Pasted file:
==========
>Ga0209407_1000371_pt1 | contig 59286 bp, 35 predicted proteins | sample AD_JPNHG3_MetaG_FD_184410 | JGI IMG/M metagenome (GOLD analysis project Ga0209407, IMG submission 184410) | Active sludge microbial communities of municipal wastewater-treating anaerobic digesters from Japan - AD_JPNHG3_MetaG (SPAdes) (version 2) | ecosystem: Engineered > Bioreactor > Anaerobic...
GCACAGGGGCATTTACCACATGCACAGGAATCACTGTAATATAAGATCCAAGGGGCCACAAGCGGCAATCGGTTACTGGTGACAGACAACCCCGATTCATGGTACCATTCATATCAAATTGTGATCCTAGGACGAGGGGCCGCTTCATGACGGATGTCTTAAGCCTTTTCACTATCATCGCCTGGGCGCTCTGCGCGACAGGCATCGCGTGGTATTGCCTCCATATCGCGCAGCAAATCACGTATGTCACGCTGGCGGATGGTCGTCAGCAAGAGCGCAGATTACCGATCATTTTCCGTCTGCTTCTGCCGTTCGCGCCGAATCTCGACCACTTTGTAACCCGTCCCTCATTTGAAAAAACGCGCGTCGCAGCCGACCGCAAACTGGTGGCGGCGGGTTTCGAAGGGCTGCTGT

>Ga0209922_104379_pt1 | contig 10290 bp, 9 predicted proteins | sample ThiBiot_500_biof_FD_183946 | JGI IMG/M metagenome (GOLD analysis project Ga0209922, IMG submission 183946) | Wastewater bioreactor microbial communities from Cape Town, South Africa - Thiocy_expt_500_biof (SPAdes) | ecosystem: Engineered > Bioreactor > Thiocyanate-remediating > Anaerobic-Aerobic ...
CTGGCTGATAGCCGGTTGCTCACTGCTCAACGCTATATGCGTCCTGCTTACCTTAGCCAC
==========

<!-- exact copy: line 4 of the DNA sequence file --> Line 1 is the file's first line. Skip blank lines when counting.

CTGGCTGATAGCCGGTTGCTCACTGCTCAACGCTATATGCGTCCTGCTTACCTTAGCCAC